Jay-Z: "I come from the Marcy projects, in Brooklyn, which is considered a tough place to grow up, but [visiting Africa showed me] how good we have it. The rappers who say, 'We're from the 'hood,' take it from me, you're not from the 'hood. You haven't seen people with no access to water. It really puts things in perspective."
Chris Rock: Rock helped launch (Red) last year and writes about his first trip to Africa for this issue. "I didn't know what to say to Nelson Mandela besides 'it's an honor to meet you.' It's not like we had a lot in common. He was 90, I was 40. He's South African, I'm American. He's a scholar; I'm a high-school dropout. He went to prison for 27 years. I worked at Red Lobster for 8 months."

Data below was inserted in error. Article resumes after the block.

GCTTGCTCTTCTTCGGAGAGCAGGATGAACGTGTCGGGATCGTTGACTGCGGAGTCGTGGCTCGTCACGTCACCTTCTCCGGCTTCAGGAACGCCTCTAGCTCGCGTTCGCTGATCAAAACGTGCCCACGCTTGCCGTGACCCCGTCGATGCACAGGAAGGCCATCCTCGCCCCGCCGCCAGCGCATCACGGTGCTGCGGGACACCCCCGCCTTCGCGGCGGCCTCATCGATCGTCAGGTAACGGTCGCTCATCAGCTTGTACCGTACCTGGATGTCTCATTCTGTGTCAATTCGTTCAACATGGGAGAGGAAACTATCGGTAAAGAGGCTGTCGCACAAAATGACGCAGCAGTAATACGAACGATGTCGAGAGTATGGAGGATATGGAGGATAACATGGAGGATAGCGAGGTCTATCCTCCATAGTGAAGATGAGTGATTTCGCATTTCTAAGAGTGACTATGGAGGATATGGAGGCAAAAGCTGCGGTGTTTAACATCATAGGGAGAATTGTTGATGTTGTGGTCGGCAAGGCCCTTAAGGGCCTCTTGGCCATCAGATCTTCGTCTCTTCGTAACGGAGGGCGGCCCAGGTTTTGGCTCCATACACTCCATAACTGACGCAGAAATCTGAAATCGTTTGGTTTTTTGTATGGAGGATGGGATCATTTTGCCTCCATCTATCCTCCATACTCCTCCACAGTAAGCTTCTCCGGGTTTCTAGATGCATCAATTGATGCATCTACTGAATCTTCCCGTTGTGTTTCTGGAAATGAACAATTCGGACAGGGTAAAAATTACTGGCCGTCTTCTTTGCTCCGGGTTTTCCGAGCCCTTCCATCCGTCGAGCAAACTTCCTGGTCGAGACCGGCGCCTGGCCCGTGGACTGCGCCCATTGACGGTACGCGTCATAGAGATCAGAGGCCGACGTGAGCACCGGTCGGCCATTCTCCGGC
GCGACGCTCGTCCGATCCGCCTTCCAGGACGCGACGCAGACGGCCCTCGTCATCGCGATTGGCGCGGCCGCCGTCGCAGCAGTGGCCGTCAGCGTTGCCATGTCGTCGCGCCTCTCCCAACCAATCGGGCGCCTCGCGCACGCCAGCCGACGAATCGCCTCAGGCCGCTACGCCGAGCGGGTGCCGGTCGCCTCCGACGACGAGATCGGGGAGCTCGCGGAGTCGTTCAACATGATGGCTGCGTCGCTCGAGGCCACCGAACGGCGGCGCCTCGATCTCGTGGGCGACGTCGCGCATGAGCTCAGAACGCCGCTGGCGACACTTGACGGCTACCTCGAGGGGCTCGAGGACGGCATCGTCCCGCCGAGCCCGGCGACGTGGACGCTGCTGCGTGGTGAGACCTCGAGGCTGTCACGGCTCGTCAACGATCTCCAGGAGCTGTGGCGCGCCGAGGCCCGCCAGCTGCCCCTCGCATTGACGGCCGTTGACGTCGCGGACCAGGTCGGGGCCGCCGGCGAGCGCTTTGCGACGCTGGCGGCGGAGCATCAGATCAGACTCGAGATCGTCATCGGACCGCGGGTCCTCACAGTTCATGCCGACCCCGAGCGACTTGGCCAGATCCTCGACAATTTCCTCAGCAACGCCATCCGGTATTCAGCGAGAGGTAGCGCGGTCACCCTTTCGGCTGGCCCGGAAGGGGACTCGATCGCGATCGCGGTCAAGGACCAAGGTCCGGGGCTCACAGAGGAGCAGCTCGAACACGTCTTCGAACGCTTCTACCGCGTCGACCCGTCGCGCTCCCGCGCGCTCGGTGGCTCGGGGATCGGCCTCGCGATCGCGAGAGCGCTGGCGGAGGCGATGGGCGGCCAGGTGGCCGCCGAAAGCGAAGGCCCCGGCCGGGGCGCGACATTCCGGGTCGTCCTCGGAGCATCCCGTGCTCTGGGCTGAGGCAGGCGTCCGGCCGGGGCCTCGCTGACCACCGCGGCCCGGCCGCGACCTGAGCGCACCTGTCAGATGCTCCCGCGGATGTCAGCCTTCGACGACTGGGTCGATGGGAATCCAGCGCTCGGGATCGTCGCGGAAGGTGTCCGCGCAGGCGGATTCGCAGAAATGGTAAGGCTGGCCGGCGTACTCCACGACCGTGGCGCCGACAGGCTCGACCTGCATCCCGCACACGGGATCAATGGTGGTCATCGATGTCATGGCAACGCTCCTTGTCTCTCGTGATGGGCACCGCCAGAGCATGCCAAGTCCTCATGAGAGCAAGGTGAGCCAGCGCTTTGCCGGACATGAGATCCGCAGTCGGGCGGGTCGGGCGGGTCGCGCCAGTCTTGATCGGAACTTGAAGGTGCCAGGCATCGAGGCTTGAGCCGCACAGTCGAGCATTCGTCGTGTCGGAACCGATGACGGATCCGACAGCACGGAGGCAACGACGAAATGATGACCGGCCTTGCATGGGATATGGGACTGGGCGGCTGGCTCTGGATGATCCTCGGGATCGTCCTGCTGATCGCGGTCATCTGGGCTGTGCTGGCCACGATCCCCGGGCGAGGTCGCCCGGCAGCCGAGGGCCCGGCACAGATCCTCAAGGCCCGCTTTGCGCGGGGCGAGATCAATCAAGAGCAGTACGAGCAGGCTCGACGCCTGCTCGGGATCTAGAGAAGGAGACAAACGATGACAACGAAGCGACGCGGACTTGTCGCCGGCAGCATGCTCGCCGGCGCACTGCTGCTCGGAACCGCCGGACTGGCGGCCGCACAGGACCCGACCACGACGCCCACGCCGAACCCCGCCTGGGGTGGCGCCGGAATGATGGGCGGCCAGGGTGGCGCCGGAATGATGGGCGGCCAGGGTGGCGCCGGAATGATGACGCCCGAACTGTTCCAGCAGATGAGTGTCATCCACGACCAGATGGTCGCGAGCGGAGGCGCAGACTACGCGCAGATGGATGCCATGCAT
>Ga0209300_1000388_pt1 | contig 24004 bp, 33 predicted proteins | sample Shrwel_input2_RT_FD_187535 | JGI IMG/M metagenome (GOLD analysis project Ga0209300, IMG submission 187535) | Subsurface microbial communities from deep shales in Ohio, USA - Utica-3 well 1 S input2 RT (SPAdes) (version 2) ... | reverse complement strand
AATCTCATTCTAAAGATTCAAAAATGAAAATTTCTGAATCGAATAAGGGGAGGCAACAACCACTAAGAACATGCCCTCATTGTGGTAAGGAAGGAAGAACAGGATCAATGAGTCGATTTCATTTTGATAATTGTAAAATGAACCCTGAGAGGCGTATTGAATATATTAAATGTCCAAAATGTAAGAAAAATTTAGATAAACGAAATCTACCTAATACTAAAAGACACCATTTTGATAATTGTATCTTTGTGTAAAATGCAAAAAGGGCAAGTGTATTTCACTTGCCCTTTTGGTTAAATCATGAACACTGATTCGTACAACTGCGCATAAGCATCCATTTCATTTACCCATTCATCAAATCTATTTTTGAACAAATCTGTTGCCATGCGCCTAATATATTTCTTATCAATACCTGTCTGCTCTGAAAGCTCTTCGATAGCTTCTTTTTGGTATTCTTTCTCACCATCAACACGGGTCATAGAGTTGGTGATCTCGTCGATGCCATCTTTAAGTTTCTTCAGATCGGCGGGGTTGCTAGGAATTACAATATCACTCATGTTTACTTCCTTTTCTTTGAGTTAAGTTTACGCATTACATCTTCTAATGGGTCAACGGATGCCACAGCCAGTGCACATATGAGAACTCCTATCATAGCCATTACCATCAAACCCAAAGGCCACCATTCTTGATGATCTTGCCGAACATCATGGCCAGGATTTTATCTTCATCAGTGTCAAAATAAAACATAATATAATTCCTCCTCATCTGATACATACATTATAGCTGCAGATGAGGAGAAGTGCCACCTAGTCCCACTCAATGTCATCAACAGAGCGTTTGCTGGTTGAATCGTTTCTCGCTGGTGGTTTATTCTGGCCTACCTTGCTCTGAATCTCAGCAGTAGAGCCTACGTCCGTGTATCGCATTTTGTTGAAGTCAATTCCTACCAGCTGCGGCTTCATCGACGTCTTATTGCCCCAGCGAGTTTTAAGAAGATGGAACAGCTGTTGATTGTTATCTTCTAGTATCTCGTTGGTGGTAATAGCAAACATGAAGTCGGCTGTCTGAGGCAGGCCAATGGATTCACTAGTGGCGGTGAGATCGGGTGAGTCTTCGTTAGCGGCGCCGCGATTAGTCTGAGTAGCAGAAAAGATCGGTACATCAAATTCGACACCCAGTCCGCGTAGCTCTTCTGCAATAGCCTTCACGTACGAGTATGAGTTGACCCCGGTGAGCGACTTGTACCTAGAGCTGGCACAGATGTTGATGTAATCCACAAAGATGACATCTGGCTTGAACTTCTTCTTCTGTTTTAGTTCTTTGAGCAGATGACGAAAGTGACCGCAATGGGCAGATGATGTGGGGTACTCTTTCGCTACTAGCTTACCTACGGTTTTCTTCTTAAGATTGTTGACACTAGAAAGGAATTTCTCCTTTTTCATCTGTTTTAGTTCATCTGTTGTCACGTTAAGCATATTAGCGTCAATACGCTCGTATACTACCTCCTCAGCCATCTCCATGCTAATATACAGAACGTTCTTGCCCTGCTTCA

Warren Buffett: "The Gateses have set out to try and figure out how they can help the most human lives in the world. So when I can get some people who are ungodly bright, energetic, putting their own money into it . to work for me for nothing, it's not a bad deal."
Bill and Melinda Gates: "I'm optimistic," says Bill, "that people's thinking will evolve on the question of health inequity-that people will finally accept that the death of a child in the developing world is just as tragic and worthy of our attention as the death of a child in the rich world." Melinda adds: "I believe the connection happens when you see people as neighbors and not as strangers. The people of Africa are our neighbors."
Don Cheadle: "Though the situation in Darfur today is dire, if our leaders insert themselves in a multilateral, political, and diplomatic process, I believe we can help to end the pain and suffering of literally millions of civilians."